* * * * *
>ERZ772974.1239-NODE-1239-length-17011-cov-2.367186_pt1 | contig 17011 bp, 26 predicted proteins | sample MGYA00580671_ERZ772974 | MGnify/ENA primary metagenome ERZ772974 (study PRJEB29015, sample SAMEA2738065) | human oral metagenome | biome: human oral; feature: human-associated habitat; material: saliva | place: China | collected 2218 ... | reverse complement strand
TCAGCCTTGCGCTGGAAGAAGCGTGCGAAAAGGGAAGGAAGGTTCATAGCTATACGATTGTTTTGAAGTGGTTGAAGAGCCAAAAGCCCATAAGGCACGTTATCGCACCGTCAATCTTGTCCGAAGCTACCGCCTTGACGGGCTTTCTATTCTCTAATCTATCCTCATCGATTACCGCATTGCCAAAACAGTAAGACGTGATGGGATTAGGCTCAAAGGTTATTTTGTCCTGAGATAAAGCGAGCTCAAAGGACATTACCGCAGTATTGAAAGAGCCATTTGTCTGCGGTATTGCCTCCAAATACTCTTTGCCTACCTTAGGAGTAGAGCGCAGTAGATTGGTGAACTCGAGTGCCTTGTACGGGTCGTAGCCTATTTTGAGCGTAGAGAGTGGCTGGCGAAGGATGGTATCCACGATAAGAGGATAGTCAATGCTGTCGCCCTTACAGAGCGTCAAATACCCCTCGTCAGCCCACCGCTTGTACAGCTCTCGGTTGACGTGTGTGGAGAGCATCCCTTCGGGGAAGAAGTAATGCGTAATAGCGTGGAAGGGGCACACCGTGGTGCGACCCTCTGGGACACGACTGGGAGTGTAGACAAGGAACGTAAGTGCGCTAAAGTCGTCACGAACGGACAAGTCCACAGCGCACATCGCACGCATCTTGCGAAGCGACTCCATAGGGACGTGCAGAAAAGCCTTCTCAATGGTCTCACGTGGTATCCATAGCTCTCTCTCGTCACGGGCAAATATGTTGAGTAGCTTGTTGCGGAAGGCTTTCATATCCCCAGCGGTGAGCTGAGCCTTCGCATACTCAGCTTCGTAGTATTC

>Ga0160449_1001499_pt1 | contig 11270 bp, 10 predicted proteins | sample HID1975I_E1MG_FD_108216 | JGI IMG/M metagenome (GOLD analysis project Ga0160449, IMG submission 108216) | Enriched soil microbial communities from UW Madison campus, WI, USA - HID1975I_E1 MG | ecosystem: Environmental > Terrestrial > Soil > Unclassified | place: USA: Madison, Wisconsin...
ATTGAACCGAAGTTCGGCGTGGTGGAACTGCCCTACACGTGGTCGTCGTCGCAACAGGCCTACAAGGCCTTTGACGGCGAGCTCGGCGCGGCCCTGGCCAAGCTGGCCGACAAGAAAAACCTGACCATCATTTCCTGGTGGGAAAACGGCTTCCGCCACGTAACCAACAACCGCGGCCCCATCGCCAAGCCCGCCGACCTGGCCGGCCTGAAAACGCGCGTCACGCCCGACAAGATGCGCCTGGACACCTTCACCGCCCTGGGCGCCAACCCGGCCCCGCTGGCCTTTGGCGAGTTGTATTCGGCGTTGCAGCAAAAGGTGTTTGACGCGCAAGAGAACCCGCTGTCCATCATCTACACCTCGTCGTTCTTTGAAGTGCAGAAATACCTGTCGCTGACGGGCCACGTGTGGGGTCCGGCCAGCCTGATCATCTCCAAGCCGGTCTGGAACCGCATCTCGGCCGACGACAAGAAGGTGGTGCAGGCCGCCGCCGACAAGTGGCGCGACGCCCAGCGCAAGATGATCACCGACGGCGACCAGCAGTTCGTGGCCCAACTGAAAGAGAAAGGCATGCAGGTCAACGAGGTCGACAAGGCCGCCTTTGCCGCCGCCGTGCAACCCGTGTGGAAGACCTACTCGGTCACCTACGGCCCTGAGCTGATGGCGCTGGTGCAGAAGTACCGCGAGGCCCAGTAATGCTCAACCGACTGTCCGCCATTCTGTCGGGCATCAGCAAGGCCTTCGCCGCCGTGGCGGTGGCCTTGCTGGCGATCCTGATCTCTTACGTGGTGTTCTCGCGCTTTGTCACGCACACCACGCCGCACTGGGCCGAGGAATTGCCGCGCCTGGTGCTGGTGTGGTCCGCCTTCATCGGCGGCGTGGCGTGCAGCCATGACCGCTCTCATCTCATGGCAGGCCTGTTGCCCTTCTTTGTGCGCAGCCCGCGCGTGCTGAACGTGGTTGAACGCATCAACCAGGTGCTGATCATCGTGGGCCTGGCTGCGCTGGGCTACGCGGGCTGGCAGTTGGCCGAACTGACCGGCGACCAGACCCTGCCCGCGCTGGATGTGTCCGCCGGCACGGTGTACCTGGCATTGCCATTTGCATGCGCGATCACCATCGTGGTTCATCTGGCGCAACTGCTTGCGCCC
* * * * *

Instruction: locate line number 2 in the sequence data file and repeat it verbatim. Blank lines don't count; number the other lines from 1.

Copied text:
TCAGCCTTGCGCTGGAAGAAGCGTGCGAAAAGGGAAGGAAGGTTCATAGCTATACGATTGTTTTGAAGTGGTTGAAGAGCCAAAAGCCCATAAGGCACGTTATCGCACCGTCAATCTTGTCCGAAGCTACCGCCTTGACGGGCTTTCTATTCTCTAATCTATCCTCATCGATTACCGCATTGCCAAAACAGTAAGACGTGATGGGATTAGGCTCAAAGGTTATTTTGTCCTGAGATAAAGCGAGCTCAAAGGACATTACCGCAGTATTGAAAGAGCCATTTGTCTGCGGTATTGCCTCCAAATACTCTTTGCCTACCTTAGGAGTAGAGCGCAGTAGATTGGTGAACTCGAGTGCCTTGTACGGGTCGTAGCCTATTTTGAGCGTAGAGAGTGGCTGGCGAAGGATGGTATCCACGATAAGAGGATAGTCAATGCTGTCGCCCTTACAGAGCGTCAAATACCCCTCGTCAGCCCACCGCTTGTACAGCTCTCGGTTGACGTGTGTGGAGAGCATCCCTTCGGGGAAGAAGTAATGCGTAATAGCGTGGAAGGGGCACACCGTGGTGCGACCCTCTGGGACACGACTGGGAGTGTAGACAAGGAACGTAAGTGCGCTAAAGTCGTCACGAACGGACAAGTCCACAGCGCACATCGCACGCATCTTGCGAAGCGACTCCATAGGGACGTGCAGAAAAGCCTTCTCAATGGTCTCACGTGGTATCCATAGCTCTCTCTCGTCACGGGCAAATATGTTGAGTAGCTTGTTGCGGAAGGCTTTCATATCCCCAGCGGTGAGCTGAGCCTTCGCATACTCAGCTTCGTAGTATTC